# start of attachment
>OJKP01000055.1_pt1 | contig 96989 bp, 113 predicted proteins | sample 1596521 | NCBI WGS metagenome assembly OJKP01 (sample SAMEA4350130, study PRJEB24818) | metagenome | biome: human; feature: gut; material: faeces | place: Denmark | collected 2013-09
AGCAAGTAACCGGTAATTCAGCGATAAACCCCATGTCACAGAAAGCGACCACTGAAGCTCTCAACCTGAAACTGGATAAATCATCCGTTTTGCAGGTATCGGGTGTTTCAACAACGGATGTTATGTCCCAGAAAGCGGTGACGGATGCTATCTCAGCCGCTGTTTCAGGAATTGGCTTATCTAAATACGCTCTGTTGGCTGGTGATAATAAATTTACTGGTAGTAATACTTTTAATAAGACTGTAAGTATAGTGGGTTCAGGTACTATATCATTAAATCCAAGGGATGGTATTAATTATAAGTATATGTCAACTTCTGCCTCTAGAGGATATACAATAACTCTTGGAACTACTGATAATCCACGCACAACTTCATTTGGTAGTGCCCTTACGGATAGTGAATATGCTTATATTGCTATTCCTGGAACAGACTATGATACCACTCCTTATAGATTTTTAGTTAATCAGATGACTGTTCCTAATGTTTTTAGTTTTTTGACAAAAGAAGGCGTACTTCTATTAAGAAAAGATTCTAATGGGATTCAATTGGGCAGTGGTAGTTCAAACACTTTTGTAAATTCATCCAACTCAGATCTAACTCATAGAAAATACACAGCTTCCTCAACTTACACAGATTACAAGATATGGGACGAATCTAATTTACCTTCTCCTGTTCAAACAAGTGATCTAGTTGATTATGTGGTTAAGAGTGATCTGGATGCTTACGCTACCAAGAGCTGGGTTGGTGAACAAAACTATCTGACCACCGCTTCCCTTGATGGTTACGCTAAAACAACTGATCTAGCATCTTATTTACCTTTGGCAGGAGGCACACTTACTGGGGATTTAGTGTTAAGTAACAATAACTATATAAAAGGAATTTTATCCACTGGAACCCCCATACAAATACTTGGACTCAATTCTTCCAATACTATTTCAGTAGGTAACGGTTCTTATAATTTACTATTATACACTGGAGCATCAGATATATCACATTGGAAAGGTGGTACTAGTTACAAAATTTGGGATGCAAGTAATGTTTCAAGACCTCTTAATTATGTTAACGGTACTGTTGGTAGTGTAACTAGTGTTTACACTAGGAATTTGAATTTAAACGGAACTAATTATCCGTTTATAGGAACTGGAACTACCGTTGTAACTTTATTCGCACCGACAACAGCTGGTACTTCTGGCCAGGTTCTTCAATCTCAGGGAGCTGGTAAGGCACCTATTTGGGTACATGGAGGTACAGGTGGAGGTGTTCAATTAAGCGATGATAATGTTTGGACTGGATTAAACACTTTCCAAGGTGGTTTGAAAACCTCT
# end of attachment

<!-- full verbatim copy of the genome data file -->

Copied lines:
>OJKP01000055.1_pt1 | contig 96989 bp, 113 predicted proteins | sample 1596521 | NCBI WGS metagenome assembly OJKP01 (sample SAMEA4350130, study PRJEB24818) | metagenome | biome: human; feature: gut; material: faeces | place: Denmark | collected 2013-09
AGCAAGTAACCGGTAATTCAGCGATAAACCCCATGTCACAGAAAGCGACCACTGAAGCTCTCAACCTGAAACTGGATAAATCATCCGTTTTGCAGGTATCGGGTGTTTCAACAACGGATGTTATGTCCCAGAAAGCGGTGACGGATGCTATCTCAGCCGCTGTTTCAGGAATTGGCTTATCTAAATACGCTCTGTTGGCTGGTGATAATAAATTTACTGGTAGTAATACTTTTAATAAGACTGTAAGTATAGTGGGTTCAGGTACTATATCATTAAATCCAAGGGATGGTATTAATTATAAGTATATGTCAACTTCTGCCTCTAGAGGATATACAATAACTCTTGGAACTACTGATAATCCACGCACAACTTCATTTGGTAGTGCCCTTACGGATAGTGAATATGCTTATATTGCTATTCCTGGAACAGACTATGATACCACTCCTTATAGATTTTTAGTTAATCAGATGACTGTTCCTAATGTTTTTAGTTTTTTGACAAAAGAAGGCGTACTTCTATTAAGAAAAGATTCTAATGGGATTCAATTGGGCAGTGGTAGTTCAAACACTTTTGTAAATTCATCCAACTCAGATCTAACTCATAGAAAATACACAGCTTCCTCAACTTACACAGATTACAAGATATGGGACGAATCTAATTTACCTTCTCCTGTTCAAACAAGTGATCTAGTTGATTATGTGGTTAAGAGTGATCTGGATGCTTACGCTACCAAGAGCTGGGTTGGTGAACAAAACTATCTGACCACCGCTTCCCTTGATGGTTACGCTAAAACAACTGATCTAGCATCTTATTTACCTTTGGCAGGAGGCACACTTACTGGGGATTTAGTGTTAAGTAACAATAACTATATAAAAGGAATTTTATCCACTGGAACCCCCATACAAATACTTGGACTCAATTCTTCCAATACTATTTCAGTAGGTAACGGTTCTTATAATTTACTATTATACACTGGAGCATCAGATATATCACATTGGAAAGGTGGTACTAGTTACAAAATTTGGGATGCAAGTAATGTTTCAAGACCTCTTAATTATGTTAACGGTACTGTTGGTAGTGTAACTAGTGTTTACACTAGGAATTTGAATTTAAACGGAACTAATTATCCGTTTATAGGAACTGGAACTACCGTTGTAACTTTATTCGCACCGACAACAGCTGGTACTTCTGGCCAGGTTCTTCAATCTCAGGGAGCTGGTAAGGCACCTATTTGGGTACATGGAGGTACAGGTGGAGGTGTTCAATTAAGCGATGATAATGTTTGGACTGGATTAAACACTTTCCAAGGTGGTTTGAAAACCTCT